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Physician. B. 1855, Germany; d. December 26, 1942, Mexico City. M.D., Leipzig University. Dr. Pagenstecher settled in Mexico shortly after receiving his degree in medicine and had been a practicing physician for forty years when by chance he discovered the apparent psychometric abilities of one of his patients, Mrs. Maria Reyes Zierold. Using hypnosis to treat her for insomina, he was astonished to find that while in trance she couls "see" beyond the closed doors of her room and that she acurately reported on persons and events outside normal vision.

With the consent of Mrs. Zierold, Pagenstecher embarked on a series of experiments designed to test whether the blocking of her physical senses by hypnosis in some way stimulated her paranormal perception. He found that when, in response to hypnotic suggestion, she was impervious to the pain of needle thrusts, unresponsive to loud noises in her ears or to the sharp smell of ammonia, she would nevertheless report accurately sensations of vision, smell, taste, hearing and feeling received from objects unknown to her that were placed in her fingers. Although the purpose of the experiments was first thus to test her extrasensory perception, Dr. Pagenstrecher was further surprised to find Mrs. Zierold reporting details connected with the history or background of the objects she held.

Risking his considerable reputation as a physician, Dr. Pagenstecher in 1919, a few months after he began his experiments, reported on them to the medical society of Mexico City, of which he was a member. He asked the society to appoint a committee to study Mrs. Zierold in trace. Several pumice stones were used in experiments with Mrs. Zierold before this committee.

Although committee members could detect no odors or other distinguishing characteristics among the stones, they had been chemically treated. Mrs. Zierold described the lake from which four of the stones had come, reported strong odors from those that had been soaked in chemicals, received the sensation of heat from one that had been heated for a short time several days previously, sensations of cold from another that had been subjected to low temperature, and even noted "the tick-tock of a clock and the sound of church bells" when she held a stone that had earlier been placed for a period in the case of a stricking clock. The medical committee upheld Dr. Pagensteher's claims that the phenomena were of a supernormal nature.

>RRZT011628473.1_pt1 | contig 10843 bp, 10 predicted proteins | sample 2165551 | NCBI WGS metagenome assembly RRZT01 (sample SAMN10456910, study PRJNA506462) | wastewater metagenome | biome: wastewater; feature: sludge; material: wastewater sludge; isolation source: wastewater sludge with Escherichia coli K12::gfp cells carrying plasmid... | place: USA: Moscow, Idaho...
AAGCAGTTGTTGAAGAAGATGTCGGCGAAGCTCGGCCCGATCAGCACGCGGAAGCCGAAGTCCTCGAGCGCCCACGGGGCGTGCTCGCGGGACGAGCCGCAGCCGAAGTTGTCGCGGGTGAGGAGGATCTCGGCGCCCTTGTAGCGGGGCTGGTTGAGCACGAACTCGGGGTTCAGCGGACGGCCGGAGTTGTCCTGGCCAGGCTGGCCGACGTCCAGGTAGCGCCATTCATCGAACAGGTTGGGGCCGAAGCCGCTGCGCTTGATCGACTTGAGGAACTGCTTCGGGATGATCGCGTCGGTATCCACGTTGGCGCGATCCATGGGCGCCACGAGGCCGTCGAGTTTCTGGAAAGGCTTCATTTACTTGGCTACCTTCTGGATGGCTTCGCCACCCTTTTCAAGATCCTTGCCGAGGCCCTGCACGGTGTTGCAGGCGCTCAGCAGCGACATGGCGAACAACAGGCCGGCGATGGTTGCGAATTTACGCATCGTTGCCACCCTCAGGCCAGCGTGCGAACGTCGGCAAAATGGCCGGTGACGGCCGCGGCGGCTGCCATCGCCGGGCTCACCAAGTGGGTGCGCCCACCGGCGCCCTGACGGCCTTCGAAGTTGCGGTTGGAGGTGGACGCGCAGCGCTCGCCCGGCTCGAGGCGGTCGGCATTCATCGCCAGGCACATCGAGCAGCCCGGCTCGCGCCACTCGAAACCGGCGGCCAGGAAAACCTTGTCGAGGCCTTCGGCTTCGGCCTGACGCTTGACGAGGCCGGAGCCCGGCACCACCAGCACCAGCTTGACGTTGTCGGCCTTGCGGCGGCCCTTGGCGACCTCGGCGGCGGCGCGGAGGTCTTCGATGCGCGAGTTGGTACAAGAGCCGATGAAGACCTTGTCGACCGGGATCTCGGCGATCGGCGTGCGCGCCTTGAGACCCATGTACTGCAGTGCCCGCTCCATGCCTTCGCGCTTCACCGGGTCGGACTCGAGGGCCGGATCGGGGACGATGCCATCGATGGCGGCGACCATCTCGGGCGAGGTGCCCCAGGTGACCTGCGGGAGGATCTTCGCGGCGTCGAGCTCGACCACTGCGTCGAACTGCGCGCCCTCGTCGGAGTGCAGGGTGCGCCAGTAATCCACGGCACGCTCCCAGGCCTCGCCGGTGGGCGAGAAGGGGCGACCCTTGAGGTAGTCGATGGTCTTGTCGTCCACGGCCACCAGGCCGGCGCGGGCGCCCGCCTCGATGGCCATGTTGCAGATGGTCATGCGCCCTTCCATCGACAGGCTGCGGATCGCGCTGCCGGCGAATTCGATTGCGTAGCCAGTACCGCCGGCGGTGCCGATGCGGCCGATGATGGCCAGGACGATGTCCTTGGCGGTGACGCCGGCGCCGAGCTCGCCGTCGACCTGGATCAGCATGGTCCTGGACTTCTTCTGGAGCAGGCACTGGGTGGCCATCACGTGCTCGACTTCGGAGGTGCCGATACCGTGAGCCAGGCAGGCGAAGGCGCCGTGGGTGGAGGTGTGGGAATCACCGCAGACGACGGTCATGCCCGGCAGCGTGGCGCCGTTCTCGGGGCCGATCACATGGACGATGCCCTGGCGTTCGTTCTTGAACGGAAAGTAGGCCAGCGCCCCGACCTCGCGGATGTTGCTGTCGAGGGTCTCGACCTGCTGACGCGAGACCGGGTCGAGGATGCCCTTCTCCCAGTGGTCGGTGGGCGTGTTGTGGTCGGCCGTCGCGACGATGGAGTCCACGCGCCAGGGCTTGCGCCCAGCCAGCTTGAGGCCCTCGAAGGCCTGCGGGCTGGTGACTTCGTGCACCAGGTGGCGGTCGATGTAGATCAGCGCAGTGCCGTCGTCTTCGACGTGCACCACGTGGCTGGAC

The physician reported his experiments to the American Society for Psychical Research ("A Notable Psychometrist," ASPR Journal, Vol. 14, 1920). In 1921 Dr. Walter Franklin Prince (q.v.) visited Mexico to observe experiments by Pagensteher with Mrs. Zierold and to conduct his own experiments with her. He found the physician's experiments admirably controlled, even to measures taken to prevent possible telepathic communication. Prince considered the results of his own experiments less spectacular than those achieved by Dr. Pagenstecher but nevertheless veridical, genuine and "quite inexplicable on a chance theory."

See "Psychometric Experiments with Maria Reyes de Z. (W. F. Prince; ASPR Journal, Vol. 16, Jan. 1922); in the ASPR Proceedings, a longer version of the latter under the same title (Vol. 15, 1921); and "Past Events Seership" (Gustav Pagenstecher; ASPR Proceedings, Vol. 16, Jan. 1922). Dr. Pagenstecher also wrote the book Die Geheimnisse der Psychometric oder hellsehen in die Vergangenheit (Secrets of Psychometry or Clairvoyance into the Past; 1928).

Taken from Helene Pleasants (1964) Biographical Dictionary of Parapsychology with Directory and Glossary 1946-1996 NY: Garrett Publications



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